Home / News / Tonya Harding Finds Redemption as a Feminist Anti-Hero for 2017

Tonya Harding Finds Redemption as a Feminist Anti-Hero for 2017


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My first suspicion on walking out of “I, Tonya,” the recently-released indie film starring Margot Robbie as ashamed figure skater Tonya Harding, was: Tonya was wronged. My second suspicion was that “I, Tonya” is the biggest sports film I’ve ever seen.

Most sports films, even the classics, have two things in common: They’re about men and they buy uncritically into the romantic account about the athlete’s tour to find himself by the onslaught toward greatness.

“I, Tonya” breaks the mold, not just by revelation the story of the story of disaster and loss, but by grappling with the role that gender and sexism played in ruining a lady who may at one time have been the biggest figure skater in the world. Regardless of either you trust Harding played a role in formulation the attack on associate skater Nancy Kerrigan in 1994 (I privately don’t consider she did), what is apparent some 23 years after the fact is how good Harding’s story symbolizes the way that the universe treats women who ask for something some-more out of life than being pacifist objects.

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“You didn’t need to have taken women’s studies to see how nasty the coverage of Tonya was and how it just went by the playbook of every singular bad thing you can call a woman,” pronounced Lynn Harris, a author and comedian who founded Gold Comedy, a school that teaches stand-up comedy skills to girls.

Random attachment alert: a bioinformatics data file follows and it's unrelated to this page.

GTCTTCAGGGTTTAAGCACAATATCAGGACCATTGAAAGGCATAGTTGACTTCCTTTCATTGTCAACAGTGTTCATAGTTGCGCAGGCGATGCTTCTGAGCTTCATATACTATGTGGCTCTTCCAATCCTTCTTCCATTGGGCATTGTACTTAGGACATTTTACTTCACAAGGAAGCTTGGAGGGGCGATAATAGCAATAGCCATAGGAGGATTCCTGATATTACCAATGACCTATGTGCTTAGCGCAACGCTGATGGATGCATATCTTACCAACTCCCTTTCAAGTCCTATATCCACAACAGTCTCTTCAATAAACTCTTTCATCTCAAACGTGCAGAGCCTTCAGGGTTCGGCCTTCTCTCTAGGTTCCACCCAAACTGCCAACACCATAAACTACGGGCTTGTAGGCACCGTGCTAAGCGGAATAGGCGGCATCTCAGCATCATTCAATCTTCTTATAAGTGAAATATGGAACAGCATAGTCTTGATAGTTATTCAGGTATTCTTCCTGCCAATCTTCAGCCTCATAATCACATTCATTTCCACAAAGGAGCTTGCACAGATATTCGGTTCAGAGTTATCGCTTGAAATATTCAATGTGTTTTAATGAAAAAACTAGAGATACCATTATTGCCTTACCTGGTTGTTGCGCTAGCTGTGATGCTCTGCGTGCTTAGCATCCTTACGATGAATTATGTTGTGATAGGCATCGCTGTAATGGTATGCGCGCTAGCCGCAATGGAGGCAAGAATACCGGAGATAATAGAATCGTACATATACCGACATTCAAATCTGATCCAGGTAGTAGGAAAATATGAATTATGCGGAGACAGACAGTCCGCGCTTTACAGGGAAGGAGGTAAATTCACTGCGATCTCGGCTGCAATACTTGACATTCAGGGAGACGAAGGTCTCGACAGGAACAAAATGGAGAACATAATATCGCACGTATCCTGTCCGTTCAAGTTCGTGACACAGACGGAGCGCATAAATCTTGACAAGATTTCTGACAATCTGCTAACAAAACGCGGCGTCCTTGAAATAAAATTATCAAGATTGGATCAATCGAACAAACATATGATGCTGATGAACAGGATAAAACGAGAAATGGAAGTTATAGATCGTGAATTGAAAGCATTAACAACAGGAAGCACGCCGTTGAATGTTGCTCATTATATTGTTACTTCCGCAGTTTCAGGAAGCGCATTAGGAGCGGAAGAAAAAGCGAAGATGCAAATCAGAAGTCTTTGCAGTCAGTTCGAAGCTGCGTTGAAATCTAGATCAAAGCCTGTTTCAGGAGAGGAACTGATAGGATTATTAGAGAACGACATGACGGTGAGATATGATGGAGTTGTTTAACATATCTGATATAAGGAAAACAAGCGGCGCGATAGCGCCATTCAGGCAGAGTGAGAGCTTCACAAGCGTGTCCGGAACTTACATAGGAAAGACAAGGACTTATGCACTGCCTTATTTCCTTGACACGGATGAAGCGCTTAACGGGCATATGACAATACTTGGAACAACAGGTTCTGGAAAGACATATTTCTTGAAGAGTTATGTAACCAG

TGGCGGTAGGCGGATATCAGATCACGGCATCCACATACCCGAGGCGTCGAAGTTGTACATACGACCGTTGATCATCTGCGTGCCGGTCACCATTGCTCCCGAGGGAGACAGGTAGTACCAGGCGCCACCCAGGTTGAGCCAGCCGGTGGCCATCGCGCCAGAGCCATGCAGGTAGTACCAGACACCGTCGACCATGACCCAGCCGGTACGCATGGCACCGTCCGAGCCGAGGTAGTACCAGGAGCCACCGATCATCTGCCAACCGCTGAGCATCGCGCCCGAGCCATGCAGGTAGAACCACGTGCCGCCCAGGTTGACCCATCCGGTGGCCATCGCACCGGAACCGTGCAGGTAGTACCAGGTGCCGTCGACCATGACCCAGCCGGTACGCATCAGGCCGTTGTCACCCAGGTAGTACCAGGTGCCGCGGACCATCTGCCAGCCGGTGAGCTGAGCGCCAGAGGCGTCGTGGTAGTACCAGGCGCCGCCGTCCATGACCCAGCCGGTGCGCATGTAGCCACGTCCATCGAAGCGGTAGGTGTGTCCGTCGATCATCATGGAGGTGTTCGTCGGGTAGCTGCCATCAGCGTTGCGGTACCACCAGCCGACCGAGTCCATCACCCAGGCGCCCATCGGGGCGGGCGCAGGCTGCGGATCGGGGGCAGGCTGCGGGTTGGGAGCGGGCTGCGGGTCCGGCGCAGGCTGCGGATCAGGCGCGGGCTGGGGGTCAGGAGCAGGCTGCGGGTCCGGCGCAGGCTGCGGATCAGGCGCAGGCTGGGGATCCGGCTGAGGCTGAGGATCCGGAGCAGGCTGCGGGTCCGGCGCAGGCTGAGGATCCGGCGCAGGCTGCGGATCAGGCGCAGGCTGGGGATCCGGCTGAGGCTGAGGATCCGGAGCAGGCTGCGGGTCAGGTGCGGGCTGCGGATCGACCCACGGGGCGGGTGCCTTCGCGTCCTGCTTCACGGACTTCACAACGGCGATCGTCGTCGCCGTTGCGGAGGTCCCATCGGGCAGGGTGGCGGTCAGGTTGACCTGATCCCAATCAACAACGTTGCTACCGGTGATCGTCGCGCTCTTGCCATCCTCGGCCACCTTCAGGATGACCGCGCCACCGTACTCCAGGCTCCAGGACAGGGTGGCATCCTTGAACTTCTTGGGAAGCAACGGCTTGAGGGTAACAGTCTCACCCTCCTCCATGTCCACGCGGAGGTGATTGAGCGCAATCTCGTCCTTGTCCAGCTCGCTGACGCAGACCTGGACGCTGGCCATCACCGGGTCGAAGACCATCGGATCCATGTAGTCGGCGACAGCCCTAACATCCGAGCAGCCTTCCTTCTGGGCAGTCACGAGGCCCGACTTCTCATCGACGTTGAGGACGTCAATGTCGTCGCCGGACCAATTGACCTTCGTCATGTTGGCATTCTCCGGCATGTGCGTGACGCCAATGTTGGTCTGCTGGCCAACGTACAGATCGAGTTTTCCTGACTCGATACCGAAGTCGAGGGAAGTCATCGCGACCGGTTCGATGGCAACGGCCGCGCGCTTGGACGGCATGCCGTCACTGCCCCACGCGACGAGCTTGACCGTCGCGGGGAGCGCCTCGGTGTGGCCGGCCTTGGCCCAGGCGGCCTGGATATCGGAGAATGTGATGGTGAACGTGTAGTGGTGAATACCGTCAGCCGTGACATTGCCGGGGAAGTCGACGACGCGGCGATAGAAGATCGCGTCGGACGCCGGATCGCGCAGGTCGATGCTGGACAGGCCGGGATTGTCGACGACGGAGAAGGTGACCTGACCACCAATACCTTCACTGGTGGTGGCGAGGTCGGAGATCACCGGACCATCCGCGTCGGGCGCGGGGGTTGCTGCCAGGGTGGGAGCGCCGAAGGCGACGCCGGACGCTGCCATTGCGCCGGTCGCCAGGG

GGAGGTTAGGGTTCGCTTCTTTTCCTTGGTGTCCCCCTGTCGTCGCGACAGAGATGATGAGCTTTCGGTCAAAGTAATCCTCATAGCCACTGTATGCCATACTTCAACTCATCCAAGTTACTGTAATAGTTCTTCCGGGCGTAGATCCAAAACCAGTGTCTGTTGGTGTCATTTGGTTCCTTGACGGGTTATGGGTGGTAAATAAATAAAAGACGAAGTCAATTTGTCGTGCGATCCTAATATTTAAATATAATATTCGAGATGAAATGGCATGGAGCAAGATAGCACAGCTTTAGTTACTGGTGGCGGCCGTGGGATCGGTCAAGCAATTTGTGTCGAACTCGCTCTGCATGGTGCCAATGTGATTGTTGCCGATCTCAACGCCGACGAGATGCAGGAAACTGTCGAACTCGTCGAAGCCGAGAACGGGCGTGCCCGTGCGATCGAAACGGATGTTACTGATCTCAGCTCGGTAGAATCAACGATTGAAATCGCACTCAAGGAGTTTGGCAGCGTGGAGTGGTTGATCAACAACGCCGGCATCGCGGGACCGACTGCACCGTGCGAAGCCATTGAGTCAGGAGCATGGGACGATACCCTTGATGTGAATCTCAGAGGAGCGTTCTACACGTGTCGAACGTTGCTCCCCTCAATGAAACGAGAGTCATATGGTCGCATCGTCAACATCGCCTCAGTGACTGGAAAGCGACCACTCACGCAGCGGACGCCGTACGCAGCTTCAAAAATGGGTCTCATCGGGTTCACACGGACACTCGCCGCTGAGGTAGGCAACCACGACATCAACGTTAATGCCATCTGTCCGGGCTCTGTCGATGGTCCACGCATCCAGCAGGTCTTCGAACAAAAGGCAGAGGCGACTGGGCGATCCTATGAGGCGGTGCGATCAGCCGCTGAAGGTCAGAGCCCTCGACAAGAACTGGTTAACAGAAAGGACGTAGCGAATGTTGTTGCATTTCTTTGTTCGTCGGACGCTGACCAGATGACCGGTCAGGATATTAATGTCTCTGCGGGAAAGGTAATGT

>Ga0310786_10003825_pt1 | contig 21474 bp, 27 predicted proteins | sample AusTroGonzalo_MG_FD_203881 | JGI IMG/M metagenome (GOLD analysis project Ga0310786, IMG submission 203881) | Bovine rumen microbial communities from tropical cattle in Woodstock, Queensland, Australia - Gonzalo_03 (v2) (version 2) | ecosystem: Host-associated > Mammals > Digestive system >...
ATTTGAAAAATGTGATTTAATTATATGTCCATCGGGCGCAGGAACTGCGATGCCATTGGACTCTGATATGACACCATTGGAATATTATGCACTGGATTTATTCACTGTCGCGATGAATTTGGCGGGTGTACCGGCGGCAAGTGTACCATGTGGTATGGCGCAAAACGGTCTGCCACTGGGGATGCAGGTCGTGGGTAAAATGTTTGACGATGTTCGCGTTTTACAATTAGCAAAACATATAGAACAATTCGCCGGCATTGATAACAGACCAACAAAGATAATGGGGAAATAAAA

Even by complicated TMZ-style standards, the media playground around Harding in 1994 was ridiculous. (The stage in which a publication publisher vandalizes Harding’s lorry so he can get angry photos of her is 100 percent formed on the truth.) Harris, who was not only a figure skater herself but a passed ringer for Harding, finished up spending much of that year operative as a Harding impersonator, and actually won a luminary impersonation contest on Geraldo Rivera’s speak show.

“You didn’t need to have taken women’s studies to see how nasty the coverage of Tonya was and how it just went by the playbook of every singular bad thing you can call a woman,” pronounced Lynn Harris, a author and comedian who founded Gold Comedy, a school that teaches stand-up comedy skills to girls.

Even by complicated TMZ-style standards, the media playground around Harding in 1994 was ridiculous. (The stage in which a publication publisher vandalizes Harding’s lorry so he can get angry photos of her is 100 percent formed on the truth.) Harris, who was not only a figure skater herself but a passed ringer for Harding, finished up spending much of that year operative as a Harding impersonator, and actually won a luminary impersonation contest on Geraldo Rivera’s speak show.

 

Amanda Marcotte is a politics author for Salon. She’s on Twitter @AmandaMarcotte. 



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